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The first port of call and no longer the last.

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We have so many days when its dedicated to a particular campaign or issue… some are serious, others are not . Whilst many are forgettable there are a few which I remember each year. World Mental Health Day is one of the latter. So that’s why this year I decided we needed to mark it locally , more on that later in this article.

Earlier this year I took part in an interview for our local mental health trust 2gether and the CCG ( Clinical Commissioning Group) who decided to do a piece regarding dads mental health. As a dad of two young children , I’ve witnessed first hand the immense joys kids bring, but also the tiredness , exhaustion and pressure it can put on your mental well being.

With that in mind, Martin asked me to be lead for the Office of Police and Crime Commissioner’s approach to mental health.

One of the things that struck me early on in this role (I’ve been Deputy PCC for 2 years now) , was the sheer volume of mental health / vulnerability issues the police are having to deal with. It’s estimated nationally that demand on police forces due to this accounts for between 20-40 % of policing time and resources.

At the recent national Police Chiefs and PCCs conference this graph was shown to demonstrate the increase in demand police forces are facing … you can see its from 4pm when other services pack up for the day.

Political comment from me coming up – cuts to other services are meaning there is less support and in my view the service that is becoming a first port of call rather than the last is the police.

 

Well today the government inspectorate for police and fire, HMICFRS published a report finally acknowledging what Martin and I and many other PCCs & Chiefs have been saying for awhile now … the police are becoming that first port of call.

The report is worth a read.  But even if you only read the summary its worth it, to understand the context of policing at the moment.  Here’ an opening extract to give you a flavour…

The last resort, not the first port of call

In our inspection, we found that the police approach to people with mental health problems is generally supportive, considerate and compassionate.

But we believe there is only so much the police can do to improve the overall picture. This is because, in our view, too many aspects of the broader mental health system are broken; the police are left to pick up the pieces. The fact that almost every police force now has its own mental health triage team indicates that there isn’t nearly enough emphasis on early intervention and primary care to prevent the need for a crisis response.

This is letting down people with mental health problems, as well as placing an intolerable burden on police officers and staff. It is a national crisis which should not be allowed to continue; there needs to be a fundamental rethink and urgent action.

 

It’s good that central government seems to finally be listening and thankfully we  seem to have a Policing & Fire Minister who gets it, as his recent tweet suggests.

But warm words will only go so far.  With the police picking up this tab, it means they cannot give as much attention to issues the public tell us they care about, whether it be speeding drivers, burglary to tackling anti social behaviour.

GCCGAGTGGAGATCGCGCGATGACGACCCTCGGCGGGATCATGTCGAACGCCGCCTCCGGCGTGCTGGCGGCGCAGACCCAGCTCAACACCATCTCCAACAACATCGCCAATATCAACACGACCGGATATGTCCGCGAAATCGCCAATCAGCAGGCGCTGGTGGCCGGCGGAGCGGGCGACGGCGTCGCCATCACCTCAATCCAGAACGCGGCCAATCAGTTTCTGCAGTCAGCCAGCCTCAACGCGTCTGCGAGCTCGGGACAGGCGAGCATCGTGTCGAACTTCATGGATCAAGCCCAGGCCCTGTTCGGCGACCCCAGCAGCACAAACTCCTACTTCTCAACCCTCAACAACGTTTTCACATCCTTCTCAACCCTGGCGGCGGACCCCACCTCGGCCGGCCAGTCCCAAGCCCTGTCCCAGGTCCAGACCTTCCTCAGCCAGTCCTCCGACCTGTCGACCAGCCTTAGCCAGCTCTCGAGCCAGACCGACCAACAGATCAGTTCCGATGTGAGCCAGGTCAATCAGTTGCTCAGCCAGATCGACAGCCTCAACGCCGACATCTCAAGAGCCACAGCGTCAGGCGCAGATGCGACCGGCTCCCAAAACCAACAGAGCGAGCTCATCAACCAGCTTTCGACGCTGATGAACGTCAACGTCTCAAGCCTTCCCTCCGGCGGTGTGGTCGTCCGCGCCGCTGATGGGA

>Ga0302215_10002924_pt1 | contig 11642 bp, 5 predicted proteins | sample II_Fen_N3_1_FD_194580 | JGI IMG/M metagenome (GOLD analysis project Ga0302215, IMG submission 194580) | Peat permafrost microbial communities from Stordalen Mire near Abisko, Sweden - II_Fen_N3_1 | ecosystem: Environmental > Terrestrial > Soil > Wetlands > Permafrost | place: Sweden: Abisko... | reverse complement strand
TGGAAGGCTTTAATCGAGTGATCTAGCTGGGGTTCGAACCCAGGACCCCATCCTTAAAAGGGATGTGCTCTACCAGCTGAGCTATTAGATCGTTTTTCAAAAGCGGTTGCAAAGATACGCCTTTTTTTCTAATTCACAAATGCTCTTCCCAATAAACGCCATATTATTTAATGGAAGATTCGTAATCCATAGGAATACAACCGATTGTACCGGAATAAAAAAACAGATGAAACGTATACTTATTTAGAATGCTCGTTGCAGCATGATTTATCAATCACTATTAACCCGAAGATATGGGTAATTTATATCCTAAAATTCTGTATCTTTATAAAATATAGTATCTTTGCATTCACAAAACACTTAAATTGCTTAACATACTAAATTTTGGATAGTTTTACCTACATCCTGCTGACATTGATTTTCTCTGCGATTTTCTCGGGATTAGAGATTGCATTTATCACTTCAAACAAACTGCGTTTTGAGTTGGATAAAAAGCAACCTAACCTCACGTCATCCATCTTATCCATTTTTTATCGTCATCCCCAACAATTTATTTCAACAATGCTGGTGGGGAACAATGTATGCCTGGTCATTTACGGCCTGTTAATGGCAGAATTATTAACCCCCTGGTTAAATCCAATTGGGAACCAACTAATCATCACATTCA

But when faced with the choice of either going to find a vulnerable missing person or going to house that has been burgled and the culprit has left, where would you send the resources?  The police not the PCC or the OPCC make those choices every single day because the numbers of officers to meet the demand are simply not there to attend everything that comes in. But if we try and reduce the significant and preventable mental health demand from taking up what is becoming a large amount of police time that will help.

For me through the work that the  OPCC does with the voluntary and community sector, I’ve seen what communities  and organisations are doing to help support people in their communities including people with mental health issues.  When speaking to the public I talk about “Barbra” who was up until last year a frequent visitor to custody before then being sectioned. She would set fires in Gloucester park. She hasn’t been arrested or sectioned for over a year now because she now goes to the Cavern  this is something the Commissioner’s Fund supported early on to make it a reality, its now funded by the CCG. This is a clear example of how we can try and reduce the demand, but as today’s report says at the moment the police are often expected to deal with incidents because professional mental health treatment is not readily available.  This is not a criticism of our local mental health trust 2gether, we have really good relationship with them, but I think underfunding and cuts across the board are hurting.

So with mental heath being a hot topic for policing , this year on World Mental Health Day I wanted to showcase the work we’re all doing around mental health,  but especially showcasing the voluntary sector to the public sector.  So on October the 10th – World Mental Health Day , the OPCC co-funded the annual VCS alliance  event  , I think the event went well:

I hope today’s report by the government inspectorate does lead to more than warm words going forward, because the thin blue line can only stretched so far and the current mental health demands on the police are testing it to it’s limit.

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